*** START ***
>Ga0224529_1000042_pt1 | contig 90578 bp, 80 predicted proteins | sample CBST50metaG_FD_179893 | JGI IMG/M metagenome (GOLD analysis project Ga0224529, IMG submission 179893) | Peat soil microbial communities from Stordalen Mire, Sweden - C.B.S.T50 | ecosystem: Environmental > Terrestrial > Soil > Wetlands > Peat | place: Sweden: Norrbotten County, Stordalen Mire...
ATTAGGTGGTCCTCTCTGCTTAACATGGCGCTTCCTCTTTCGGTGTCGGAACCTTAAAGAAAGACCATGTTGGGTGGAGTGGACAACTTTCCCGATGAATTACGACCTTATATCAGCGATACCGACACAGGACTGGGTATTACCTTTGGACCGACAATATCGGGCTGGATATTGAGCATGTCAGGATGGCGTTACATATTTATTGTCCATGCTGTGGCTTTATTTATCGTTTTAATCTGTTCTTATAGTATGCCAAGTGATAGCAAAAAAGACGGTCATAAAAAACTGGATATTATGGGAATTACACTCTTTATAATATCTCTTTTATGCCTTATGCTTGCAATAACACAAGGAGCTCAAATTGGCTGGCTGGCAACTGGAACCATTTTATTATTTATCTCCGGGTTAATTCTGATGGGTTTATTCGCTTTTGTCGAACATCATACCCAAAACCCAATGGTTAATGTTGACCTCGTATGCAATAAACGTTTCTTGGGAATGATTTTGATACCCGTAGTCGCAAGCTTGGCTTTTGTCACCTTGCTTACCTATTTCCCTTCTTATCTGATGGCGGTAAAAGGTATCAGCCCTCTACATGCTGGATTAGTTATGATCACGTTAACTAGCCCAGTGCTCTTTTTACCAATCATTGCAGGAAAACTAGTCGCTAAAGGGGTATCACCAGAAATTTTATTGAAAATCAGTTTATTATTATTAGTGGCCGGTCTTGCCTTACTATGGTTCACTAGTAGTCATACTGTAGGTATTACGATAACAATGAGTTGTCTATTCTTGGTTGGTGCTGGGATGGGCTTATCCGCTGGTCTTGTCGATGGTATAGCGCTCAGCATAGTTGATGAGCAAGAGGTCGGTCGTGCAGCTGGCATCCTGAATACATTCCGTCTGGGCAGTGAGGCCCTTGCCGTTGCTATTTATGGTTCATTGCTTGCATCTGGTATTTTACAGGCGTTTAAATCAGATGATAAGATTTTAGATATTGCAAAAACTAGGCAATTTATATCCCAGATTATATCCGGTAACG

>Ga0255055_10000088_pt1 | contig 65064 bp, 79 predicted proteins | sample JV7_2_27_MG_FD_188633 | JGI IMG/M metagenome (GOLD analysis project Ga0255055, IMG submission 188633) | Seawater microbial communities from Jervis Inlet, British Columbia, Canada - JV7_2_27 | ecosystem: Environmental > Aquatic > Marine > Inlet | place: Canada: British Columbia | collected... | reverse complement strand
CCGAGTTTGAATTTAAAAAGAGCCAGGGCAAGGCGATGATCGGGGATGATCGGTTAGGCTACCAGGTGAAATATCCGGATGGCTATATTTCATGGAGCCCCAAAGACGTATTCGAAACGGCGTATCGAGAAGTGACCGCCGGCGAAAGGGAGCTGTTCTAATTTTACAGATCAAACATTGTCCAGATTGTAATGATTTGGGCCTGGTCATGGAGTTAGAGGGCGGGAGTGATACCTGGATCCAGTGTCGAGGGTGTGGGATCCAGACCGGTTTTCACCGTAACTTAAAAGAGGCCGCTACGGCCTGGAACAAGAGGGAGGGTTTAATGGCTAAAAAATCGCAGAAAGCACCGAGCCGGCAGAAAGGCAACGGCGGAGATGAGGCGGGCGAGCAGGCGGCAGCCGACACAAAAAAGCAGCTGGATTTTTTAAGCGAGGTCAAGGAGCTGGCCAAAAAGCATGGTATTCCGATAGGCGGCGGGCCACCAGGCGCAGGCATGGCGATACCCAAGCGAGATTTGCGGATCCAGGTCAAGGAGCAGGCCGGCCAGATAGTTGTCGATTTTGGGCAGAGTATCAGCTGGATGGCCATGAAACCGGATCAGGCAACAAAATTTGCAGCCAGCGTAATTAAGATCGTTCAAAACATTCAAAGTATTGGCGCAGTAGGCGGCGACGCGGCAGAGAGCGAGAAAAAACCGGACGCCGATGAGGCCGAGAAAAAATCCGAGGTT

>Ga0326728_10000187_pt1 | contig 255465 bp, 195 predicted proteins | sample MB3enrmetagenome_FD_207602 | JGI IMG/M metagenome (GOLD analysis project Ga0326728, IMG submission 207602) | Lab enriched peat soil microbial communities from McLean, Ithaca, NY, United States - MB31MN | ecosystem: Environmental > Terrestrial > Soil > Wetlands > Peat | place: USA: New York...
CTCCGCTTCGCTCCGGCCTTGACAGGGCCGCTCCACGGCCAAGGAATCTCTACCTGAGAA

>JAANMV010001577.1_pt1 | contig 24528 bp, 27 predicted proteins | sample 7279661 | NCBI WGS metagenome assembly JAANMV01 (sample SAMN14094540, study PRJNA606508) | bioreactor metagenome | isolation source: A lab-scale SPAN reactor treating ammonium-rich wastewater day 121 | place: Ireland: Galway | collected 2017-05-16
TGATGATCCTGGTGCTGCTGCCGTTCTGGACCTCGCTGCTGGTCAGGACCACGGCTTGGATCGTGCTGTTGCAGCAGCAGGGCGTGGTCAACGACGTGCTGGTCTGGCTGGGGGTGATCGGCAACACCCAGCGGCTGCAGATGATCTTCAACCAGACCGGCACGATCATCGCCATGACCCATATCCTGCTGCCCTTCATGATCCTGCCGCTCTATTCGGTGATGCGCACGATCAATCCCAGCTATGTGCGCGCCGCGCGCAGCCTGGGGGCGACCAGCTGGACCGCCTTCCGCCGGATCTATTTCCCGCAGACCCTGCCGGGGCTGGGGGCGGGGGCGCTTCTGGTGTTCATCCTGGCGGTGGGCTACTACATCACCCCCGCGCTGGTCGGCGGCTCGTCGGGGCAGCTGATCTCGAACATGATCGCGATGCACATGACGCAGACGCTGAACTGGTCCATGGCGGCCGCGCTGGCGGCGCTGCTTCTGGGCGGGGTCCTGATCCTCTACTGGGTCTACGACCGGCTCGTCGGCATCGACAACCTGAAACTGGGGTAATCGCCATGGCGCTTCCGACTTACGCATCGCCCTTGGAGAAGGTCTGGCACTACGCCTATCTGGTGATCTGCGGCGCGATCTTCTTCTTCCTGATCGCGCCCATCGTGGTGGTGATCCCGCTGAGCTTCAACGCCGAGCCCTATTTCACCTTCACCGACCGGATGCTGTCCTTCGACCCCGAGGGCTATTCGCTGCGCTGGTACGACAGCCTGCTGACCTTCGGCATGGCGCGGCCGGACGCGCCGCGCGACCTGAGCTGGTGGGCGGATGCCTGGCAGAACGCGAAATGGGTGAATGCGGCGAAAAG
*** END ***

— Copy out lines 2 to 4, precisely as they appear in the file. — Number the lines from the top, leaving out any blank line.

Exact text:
ATTAGGTGGTCCTCTCTGCTTAACATGGCGCTTCCTCTTTCGGTGTCGGAACCTTAAAGAAAGACCATGTTGGGTGGAGTGGACAACTTTCCCGATGAATTACGACCTTATATCAGCGATACCGACACAGGACTGGGTATTACCTTTGGACCGACAATATCGGGCTGGATATTGAGCATGTCAGGATGGCGTTACATATTTATTGTCCATGCTGTGGCTTTATTTATCGTTTTAATCTGTTCTTATAGTATGCCAAGTGATAGCAAAAAAGACGGTCATAAAAAACTGGATATTATGGGAATTACACTCTTTATAATATCTCTTTTATGCCTTATGCTTGCAATAACACAAGGAGCTCAAATTGGCTGGCTGGCAACTGGAACCATTTTATTATTTATCTCCGGGTTAATTCTGATGGGTTTATTCGCTTTTGTCGAACATCATACCCAAAACCCAATGGTTAATGTTGACCTCGTATGCAATAAACGTTTCTTGGGAATGATTTTGATACCCGTAGTCGCAAGCTTGGCTTTTGTCACCTTGCTTACCTATTTCCCTTCTTATCTGATGGCGGTAAAAGGTATCAGCCCTCTACATGCTGGATTAGTTATGATCACGTTAACTAGCCCAGTGCTCTTTTTACCAATCATTGCAGGAAAACTAGTCGCTAAAGGGGTATCACCAGAAATTTTATTGAAAATCAGTTTATTATTATTAGTGGCCGGTCTTGCCTTACTATGGTTCACTAGTAGTCATACTGTAGGTATTACGATAACAATGAGTTGTCTATTCTTGGTTGGTGCTGGGATGGGCTTATCCGCTGGTCTTGTCGATGGTATAGCGCTCAGCATAGTTGATGAGCAAGAGGTCGGTCGTGCAGCTGGCATCCTGAATACATTCCGTCTGGGCAGTGAGGCCCTTGCCGTTGCTATTTATGGTTCATTGCTTGCATCTGGTATTTTACAGGCGTTTAAATCAGATGATAAGATTTTAGATATTGCAAAAACTAGGCAATTTATATCCCAGATTATATCCGGTAACG

>Ga0255055_10000088_pt1 | contig 65064 bp, 79 predicted proteins | sample JV7_2_27_MG_FD_188633 | JGI IMG/M metagenome (GOLD analysis project Ga0255055, IMG submission 188633) | Seawater microbial communities from Jervis Inlet, British Columbia, Canada - JV7_2_27 | ecosystem: Environmental > Aquatic > Marine > Inlet | place: Canada: British Columbia | collected... | reverse complement strand
CCGAGTTTGAATTTAAAAAGAGCCAGGGCAAGGCGATGATCGGGGATGATCGGTTAGGCTACCAGGTGAAATATCCGGATGGCTATATTTCATGGAGCCCCAAAGACGTATTCGAAACGGCGTATCGAGAAGTGACCGCCGGCGAAAGGGAGCTGTTCTAATTTTACAGATCAAACATTGTCCAGATTGTAATGATTTGGGCCTGGTCATGGAGTTAGAGGGCGGGAGTGATACCTGGATCCAGTGTCGAGGGTGTGGGATCCAGACCGGTTTTCACCGTAACTTAAAAGAGGCCGCTACGGCCTGGAACAAGAGGGAGGGTTTAATGGCTAAAAAATCGCAGAAAGCACCGAGCCGGCAGAAAGGCAACGGCGGAGATGAGGCGGGCGAGCAGGCGGCAGCCGACACAAAAAAGCAGCTGGATTTTTTAAGCGAGGTCAAGGAGCTGGCCAAAAAGCATGGTATTCCGATAGGCGGCGGGCCACCAGGCGCAGGCATGGCGATACCCAAGCGAGATTTGCGGATCCAGGTCAAGGAGCAGGCCGGCCAGATAGTTGTCGATTTTGGGCAGAGTATCAGCTGGATGGCCATGAAACCGGATCAGGCAACAAAATTTGCAGCCAGCGTAATTAAGATCGTTCAAAACATTCAAAGTATTGGCGCAGTAGGCGGCGACGCGGCAGAGAGCGAGAAAAAACCGGACGCCGATGAGGCCGAGAAAAAATCCGAGGTT